At the hearing the employee should be given the opportunity to state their case and the employee should also be permitted the right of representation, either the statutory right of a work colleague or union official, or anyone else if this is specified in the organisation's terms of employment.

At the beginning of the meeting those present should be introduced and the purpose of the interview explained. The person chairing the hearing should ensure that the employee is fully aware of the nature of the complaint and he should be advised of the detailed allegations resulting from management's investigation. Depending upon the management resources of the organisation, it would not be considered good practice if the person who conducted the management investigation also chaired the hearing and decided upon the disciplinary action to be taken. In a fair hearing, the "judge" is not the "investigating officer".

The employee should be allowed to state their case and consideration should be given to any explanations put forward.

If new facts emerge it may be necessary to decide whether further investigation is required. If so the meeting should be adjourned and re-convened when the investigation is completed.

An adjournment should be called before reaching a decision. A clear view needs to be arrived at on the facts, and if they are disputed it will be necessary to decide on the balance of probability what version of the facts is true.

Before deciding on the penalty consideration must be given to:

  •  the gravity of the offence;
  •  the penalty applied to similar cases in the past;
  •  the employee's unspent disciplinary record and general service;
  •  any mitigating circumstances;
  •  whether the proposed penalty is reasonable in the circumstances.

The disciplinary meeting should then be re-convened and the employee should be clearly informed of the decision and penalty, if any. The employee's right of appeal and how it operates should be explained. In the case of a warning the following should be detailed: the improvement expected and the frequency of any performance review meetings; how long the warning will remain active; the consequences of a failure to improve or to meet the required standard.  

A record of the outcome needs to be made and should be confirmed to the employee in writing with a simple record of the action kept on file for future reference.

APPEALS

The employee must be given the right of appeal, and this should be advised to them in writing. If the right of appeal is exercised by the employee a further hearing should be arranged. If the resources of the organisation are such that the appeal chair can be a person who was not involved in the original disciplinary decision, then this should occur. Whenever possible the appeal should be chaired by a person from a more senior level of management. The employee should be given, once again, the opportunity to state his case and put forward any explanations.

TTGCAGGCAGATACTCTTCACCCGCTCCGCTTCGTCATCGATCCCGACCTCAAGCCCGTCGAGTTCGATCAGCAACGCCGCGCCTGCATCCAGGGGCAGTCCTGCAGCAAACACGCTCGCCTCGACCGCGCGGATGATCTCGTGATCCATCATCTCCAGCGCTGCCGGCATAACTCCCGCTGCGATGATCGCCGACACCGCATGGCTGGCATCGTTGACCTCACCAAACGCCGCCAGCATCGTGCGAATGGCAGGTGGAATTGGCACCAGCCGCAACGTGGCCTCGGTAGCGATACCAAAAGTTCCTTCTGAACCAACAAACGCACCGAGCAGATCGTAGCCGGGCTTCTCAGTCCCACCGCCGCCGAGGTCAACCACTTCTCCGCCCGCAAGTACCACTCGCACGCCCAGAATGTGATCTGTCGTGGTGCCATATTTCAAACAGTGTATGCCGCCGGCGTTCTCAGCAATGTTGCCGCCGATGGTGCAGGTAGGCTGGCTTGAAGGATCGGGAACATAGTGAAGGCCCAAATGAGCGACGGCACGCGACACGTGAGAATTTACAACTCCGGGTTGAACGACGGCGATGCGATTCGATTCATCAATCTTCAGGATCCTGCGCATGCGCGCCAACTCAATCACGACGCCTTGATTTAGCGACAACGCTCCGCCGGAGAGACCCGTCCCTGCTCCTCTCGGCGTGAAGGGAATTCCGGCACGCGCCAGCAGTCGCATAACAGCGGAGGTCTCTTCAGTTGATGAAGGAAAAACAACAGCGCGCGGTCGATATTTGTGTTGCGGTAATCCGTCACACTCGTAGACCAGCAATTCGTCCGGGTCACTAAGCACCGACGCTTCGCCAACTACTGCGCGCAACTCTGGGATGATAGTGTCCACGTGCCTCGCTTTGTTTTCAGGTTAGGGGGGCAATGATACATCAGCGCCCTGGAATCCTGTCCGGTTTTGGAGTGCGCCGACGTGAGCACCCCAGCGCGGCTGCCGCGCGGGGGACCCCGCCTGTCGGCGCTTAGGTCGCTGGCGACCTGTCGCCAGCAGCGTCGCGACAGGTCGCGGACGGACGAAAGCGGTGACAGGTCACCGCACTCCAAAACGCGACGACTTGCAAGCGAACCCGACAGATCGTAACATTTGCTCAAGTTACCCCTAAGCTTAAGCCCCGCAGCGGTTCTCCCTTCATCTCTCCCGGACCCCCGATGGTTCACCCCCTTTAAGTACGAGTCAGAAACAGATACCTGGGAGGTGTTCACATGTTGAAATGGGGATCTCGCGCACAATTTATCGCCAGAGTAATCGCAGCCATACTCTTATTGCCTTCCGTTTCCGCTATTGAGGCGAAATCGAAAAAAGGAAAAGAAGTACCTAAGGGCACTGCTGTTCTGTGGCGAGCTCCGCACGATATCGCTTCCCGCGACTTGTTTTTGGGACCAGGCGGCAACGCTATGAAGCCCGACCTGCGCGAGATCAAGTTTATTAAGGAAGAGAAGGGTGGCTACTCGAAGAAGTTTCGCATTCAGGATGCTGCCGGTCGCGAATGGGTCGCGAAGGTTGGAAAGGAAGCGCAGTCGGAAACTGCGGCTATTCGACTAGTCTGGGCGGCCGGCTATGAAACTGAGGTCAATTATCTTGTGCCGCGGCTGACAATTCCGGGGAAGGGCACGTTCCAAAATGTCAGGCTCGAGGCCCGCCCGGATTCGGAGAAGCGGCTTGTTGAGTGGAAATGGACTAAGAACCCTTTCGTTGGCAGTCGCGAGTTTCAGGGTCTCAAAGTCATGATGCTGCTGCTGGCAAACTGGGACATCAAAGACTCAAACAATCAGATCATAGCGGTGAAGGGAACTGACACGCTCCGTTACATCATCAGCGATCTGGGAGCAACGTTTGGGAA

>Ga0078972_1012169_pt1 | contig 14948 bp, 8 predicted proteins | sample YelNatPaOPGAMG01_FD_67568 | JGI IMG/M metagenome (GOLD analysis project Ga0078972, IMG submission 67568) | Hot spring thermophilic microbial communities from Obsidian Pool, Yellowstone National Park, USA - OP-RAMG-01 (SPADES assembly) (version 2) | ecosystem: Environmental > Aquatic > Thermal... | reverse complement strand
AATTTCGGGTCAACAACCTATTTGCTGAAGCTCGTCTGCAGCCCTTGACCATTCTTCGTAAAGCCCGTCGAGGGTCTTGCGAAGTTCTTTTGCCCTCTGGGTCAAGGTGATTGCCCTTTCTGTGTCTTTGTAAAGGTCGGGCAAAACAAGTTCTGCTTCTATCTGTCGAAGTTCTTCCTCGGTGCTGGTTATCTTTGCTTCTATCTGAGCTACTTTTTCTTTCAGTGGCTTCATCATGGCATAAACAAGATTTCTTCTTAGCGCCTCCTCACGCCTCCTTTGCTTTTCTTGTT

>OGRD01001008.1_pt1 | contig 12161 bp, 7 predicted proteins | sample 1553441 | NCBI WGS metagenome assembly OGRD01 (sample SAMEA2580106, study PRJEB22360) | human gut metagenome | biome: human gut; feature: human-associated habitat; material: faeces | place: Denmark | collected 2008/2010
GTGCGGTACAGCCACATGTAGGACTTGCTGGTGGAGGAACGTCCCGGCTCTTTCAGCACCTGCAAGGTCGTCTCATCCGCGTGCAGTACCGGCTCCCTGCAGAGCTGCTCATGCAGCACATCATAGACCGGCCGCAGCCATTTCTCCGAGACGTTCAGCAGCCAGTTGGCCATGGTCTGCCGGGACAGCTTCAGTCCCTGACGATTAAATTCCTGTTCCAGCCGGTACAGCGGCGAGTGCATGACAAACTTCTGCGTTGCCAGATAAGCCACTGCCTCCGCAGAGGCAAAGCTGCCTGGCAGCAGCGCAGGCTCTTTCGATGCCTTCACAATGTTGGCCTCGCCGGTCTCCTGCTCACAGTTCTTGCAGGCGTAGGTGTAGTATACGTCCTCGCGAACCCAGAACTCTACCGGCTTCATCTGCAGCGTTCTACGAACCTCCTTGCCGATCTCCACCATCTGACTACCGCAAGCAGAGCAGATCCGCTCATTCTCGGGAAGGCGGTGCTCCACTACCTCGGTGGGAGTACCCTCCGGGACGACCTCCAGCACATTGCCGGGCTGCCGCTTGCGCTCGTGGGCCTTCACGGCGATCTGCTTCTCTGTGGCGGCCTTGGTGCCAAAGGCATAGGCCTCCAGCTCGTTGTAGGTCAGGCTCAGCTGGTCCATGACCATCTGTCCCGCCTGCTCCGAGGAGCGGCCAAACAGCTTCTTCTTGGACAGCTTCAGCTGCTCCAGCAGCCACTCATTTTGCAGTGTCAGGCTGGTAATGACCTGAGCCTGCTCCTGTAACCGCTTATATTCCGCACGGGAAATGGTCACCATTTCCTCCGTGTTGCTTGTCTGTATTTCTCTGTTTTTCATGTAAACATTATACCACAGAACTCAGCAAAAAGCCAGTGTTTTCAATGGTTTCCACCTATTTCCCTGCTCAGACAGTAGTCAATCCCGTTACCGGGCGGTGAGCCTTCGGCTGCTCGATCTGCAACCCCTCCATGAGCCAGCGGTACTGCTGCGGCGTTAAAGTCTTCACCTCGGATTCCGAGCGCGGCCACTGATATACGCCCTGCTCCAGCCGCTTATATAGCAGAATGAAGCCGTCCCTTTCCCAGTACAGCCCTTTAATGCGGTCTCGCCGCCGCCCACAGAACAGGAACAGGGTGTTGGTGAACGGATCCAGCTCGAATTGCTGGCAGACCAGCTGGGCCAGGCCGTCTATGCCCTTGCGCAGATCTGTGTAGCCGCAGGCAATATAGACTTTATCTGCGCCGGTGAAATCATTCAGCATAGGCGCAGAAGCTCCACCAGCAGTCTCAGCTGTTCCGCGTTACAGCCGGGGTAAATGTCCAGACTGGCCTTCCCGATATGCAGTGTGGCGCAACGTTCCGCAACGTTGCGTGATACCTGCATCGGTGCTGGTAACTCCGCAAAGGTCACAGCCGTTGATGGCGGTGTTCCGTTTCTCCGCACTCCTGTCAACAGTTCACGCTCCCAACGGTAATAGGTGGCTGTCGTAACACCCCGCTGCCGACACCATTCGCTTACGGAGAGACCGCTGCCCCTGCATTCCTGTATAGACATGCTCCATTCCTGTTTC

The emphasis on the appeal hearing is to ensure the disciplinary hearing was carried out correctly, the evidence presented appropriately, the employee was given the opportunity to present his case and the disciplinary action taken was proportionate to the misconduct. It does not need to be a re-hearing of the original disciplinary hearing unless there have been procedural errors which need to be addressed, or new evidence has come to light. In such circumstances a re-convened disciplinary hearing usually should be called and the process commenced again.

Finally, the employee's performance should be monitored. The disciplinary action should be followed up with the object of encouraging improvement and progress should be regularly discussed with the individual.

RETENTION OF DISCIPLINARY SANCTION(S)

In most cases any sanction imposed on an employee following disciplinary action will have an end date - either 6 months (formal verbal) or 12 months (for written or final written warning).  Once the date has lapsed these sanctions are 'spent' and should not remain on file nor should they be referred to or relied upon if disciplinary action is required at some later stage.

JACS recognises that it is often difficult for small employers (i.e. those with a single manager/owner and a very small number of employees) to conform to all the recommendations. In particular, such employers may find it impossible to hold a disciplinary appeal using a different person to chair the appeal than the person who took the disciplinary decision in the first place. Similarly, the size of an organisation may make it inevitable that the same person chairs a disciplinary hearing having previously acted as the investigator of the alleged misconduct. In the Employment Law the Tribunal is able to consider the size and administration resources of the organisation in determining whether the employer acted reasonably. Providing employers in small organisations make every effort to ensure fairness, despite the limitations of their resources, the Tribunal should take that into account.

 JACS Jan 2014